France summer 2017 with Saddle Skedaddle

Earlier this summer I spent several weeks in France guiding two trips for Saddle Skedaddle. The first of these was the iconic St Malo to Nice, taken over three weeks.

This is a great way to do the trip if you have the time available as it gives you longer to enjoy the journey and the places you visit.

At the start of July I headed to the French alps to guide a group over some of the Tour de France regulars in Skedaddle’s Classic Alps Passes trip.

This was great as it linked some new areas for me with more familiar ground.

It’s always good to get back to the big mountains! I’m looking forward to another St Malo to Nice trip in September when the cool autumn mornings start to arrive.

Poppies

Del Norte al Sur: San Sebastián to Tarifa with Saddle Skedaddle

The first trip of the season with Saddle Skedaddle and it was a big one! Having previously done St Malo to Nice and Land’s End to John o’ Groats, it was great to take on another iconic end to end journey.

From the first day, the climbing begins.

Climbing over the Cordillera Cantábrica
Climbing over the Cordillera Cantábrica

There’s some huge open landscape views along the way.

Wide open spaces
Wide open spaces

There was so little traffic on the route, you sometimes wonder where everyone is!

Rolling towards Valverde de los Arroyos
Rolling towards Valverde de los Arroyos
Cyclist friendly roads
Cyclist friendly roads

Over a couple of weeks we had a few drops of rain but the clouds often made a dramatic backdrop to the scenery.

Dramatic skies
Dramatic skies

On the highest point of the route, we even rode in to the clouds.

Climb to the Collado de Serranillos
Climb to the Collado de Serranillos

Roads clung to the side of the hills overlooking the ever changing landscape.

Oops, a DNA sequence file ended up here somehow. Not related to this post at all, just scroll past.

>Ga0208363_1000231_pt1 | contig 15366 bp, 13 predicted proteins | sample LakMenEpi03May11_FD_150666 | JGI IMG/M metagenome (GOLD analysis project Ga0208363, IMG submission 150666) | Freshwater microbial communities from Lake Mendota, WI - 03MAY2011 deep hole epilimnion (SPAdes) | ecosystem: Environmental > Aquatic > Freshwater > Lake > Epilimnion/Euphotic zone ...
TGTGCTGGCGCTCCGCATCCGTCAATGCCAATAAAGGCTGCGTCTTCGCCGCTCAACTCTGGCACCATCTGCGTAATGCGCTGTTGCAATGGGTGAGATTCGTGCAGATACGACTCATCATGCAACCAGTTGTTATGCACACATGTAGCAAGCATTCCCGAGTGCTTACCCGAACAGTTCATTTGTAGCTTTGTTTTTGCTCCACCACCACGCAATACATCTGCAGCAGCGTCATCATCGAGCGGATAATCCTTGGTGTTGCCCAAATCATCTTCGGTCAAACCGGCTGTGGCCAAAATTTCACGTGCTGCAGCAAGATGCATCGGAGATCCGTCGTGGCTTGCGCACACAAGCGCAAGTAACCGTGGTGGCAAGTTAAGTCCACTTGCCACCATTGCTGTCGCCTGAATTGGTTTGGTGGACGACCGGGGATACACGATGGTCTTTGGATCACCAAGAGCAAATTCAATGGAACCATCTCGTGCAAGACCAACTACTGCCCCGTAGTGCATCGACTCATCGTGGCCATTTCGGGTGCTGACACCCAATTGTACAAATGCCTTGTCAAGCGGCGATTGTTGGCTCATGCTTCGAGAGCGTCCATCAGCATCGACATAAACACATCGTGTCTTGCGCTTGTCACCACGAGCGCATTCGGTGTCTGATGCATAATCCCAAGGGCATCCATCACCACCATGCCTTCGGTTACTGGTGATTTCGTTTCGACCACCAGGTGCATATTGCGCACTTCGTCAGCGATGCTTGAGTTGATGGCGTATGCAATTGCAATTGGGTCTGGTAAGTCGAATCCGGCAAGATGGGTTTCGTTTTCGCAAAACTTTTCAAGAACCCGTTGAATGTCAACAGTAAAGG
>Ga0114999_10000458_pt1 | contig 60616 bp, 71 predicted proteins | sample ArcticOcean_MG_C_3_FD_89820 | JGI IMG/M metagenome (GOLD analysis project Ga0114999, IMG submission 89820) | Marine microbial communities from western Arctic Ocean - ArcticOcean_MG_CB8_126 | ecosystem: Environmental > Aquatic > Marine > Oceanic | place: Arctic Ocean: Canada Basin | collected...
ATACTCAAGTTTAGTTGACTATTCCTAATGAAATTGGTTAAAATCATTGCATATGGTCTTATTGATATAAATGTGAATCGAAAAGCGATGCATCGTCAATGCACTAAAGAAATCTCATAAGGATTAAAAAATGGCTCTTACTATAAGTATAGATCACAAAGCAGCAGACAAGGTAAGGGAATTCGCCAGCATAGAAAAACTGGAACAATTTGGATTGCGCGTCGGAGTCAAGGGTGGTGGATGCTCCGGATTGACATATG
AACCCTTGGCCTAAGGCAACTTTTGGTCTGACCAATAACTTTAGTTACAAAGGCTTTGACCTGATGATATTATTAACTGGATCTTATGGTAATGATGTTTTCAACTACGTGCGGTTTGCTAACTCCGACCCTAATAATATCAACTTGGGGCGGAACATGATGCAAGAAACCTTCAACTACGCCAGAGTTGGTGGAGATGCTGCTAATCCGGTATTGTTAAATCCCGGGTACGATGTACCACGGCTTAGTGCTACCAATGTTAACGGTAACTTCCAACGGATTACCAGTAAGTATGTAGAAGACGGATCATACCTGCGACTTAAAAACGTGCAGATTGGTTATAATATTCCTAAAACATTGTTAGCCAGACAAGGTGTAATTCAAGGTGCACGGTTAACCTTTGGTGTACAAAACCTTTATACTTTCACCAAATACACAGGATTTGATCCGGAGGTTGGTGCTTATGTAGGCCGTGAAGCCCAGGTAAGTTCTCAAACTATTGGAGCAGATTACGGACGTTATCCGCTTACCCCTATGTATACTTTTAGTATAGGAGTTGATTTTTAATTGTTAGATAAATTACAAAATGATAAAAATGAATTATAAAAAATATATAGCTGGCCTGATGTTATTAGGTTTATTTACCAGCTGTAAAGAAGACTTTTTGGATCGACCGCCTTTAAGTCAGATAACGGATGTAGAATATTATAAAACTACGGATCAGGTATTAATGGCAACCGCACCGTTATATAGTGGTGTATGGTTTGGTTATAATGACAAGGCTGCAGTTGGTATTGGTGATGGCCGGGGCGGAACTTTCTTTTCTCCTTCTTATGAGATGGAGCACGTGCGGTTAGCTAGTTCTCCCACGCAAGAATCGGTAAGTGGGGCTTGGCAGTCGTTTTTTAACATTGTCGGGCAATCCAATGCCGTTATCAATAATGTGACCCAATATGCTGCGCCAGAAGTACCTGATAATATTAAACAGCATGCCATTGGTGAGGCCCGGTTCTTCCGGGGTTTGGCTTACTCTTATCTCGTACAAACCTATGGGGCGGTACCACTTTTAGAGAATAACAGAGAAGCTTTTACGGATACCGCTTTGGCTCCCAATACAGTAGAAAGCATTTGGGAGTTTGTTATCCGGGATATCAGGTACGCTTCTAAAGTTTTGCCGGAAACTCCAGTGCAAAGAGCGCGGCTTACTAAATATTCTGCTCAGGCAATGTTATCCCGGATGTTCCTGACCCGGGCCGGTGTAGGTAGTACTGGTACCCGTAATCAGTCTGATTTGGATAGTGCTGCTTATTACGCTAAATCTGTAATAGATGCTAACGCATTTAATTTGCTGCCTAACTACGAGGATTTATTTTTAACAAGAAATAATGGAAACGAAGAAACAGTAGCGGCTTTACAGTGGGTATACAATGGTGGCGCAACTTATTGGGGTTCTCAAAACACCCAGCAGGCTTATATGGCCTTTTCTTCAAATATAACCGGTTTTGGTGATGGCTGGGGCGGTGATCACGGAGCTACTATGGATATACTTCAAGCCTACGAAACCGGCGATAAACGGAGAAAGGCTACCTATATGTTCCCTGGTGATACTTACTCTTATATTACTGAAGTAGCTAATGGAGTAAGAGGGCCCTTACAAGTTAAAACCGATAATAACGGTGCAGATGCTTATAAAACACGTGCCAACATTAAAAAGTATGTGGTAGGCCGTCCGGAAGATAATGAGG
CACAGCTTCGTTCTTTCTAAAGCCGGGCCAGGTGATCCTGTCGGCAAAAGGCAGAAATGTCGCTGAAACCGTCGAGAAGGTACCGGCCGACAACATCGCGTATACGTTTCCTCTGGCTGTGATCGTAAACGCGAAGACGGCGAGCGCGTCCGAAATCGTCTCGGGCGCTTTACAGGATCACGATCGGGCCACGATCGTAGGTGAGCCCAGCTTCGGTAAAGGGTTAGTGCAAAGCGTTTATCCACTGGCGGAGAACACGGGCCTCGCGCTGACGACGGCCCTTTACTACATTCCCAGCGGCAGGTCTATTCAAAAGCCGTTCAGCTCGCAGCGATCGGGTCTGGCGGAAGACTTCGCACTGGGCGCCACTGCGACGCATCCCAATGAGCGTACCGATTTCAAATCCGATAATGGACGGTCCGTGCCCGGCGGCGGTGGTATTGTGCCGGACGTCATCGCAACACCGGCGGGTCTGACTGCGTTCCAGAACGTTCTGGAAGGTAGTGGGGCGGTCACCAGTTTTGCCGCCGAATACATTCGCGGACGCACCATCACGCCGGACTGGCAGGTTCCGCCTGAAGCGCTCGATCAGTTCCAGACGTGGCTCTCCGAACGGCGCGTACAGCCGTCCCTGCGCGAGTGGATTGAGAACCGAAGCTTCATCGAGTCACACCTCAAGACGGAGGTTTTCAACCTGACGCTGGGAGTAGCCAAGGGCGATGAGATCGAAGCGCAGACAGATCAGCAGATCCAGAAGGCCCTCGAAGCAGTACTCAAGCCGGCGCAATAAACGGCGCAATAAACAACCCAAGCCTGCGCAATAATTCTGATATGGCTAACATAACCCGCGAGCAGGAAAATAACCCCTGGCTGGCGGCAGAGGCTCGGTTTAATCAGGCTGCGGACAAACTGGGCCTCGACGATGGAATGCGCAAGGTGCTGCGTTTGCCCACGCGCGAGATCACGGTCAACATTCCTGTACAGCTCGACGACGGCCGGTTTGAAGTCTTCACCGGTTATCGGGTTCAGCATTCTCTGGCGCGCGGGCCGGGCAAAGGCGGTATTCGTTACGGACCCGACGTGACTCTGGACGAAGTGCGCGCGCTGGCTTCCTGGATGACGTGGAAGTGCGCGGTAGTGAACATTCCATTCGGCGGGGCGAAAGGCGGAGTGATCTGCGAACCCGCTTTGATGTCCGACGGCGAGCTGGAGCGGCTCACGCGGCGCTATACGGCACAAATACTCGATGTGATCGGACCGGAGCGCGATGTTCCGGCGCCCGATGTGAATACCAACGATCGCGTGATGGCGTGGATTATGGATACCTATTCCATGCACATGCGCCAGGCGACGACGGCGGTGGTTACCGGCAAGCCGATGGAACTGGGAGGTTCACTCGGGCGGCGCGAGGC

More incredible scenery
More incredible scenery

One of the great things about the trip is the diverse range of incredible accommodation it visits.

Monastery converted to hotel at Guadalupe
Monastery converted to hotel at Guadalupe

As the trip gets further towards the south, the hills don’t let up. There’s a steep climb to the picturesque town of Zuheros.

Rolling out of Zuheros
Rolling out of Zuheros

Towards El Chorro the mountains get really impressive, the roads taking a sinuous route through them.

The road to El Chorro
The road to El Chorro
Sunshine and traffic free
Sunshine and traffic free

During May there are thousands of poppies lining the route, with occasional fields cloaked in bright red.

Poppies
Poppies

Ronda was the penultimate town we visited. Sat atop vertical cliffs and strung together with incredible bridges, this is somewhere I would like to return to.

Ronda view
Ronda view

With one last climb to go, the route is beautiful to the end. Watch out for the strong Levante wind descending to Tarifa. There’s a reason windsurfing is so popular here!

On the road to Tarifa
On the road to Tarifa

Climbing in the Moroccan Anti-Atlas

Morocco had never been a country I longed to visit, until I actually went there.

On arriving in Marrakesh, the classic hustle and bustle became quickly apparent. The taxi ride into the old town miraculously dropped us off very close to our accommodation, from where we were coincidentally met a man who worked there. We were greeted with mint tea and delicious toasted sweet fennel bread, settled in and set off to explore the streets and find some dinner.

The next day we managed to get back to the airport, hire a car and drive south. The terrain outside Marrakesh was flat and featureless, but became more mountainous as we reached our destination for the night, the Kasbah de Tizourgane.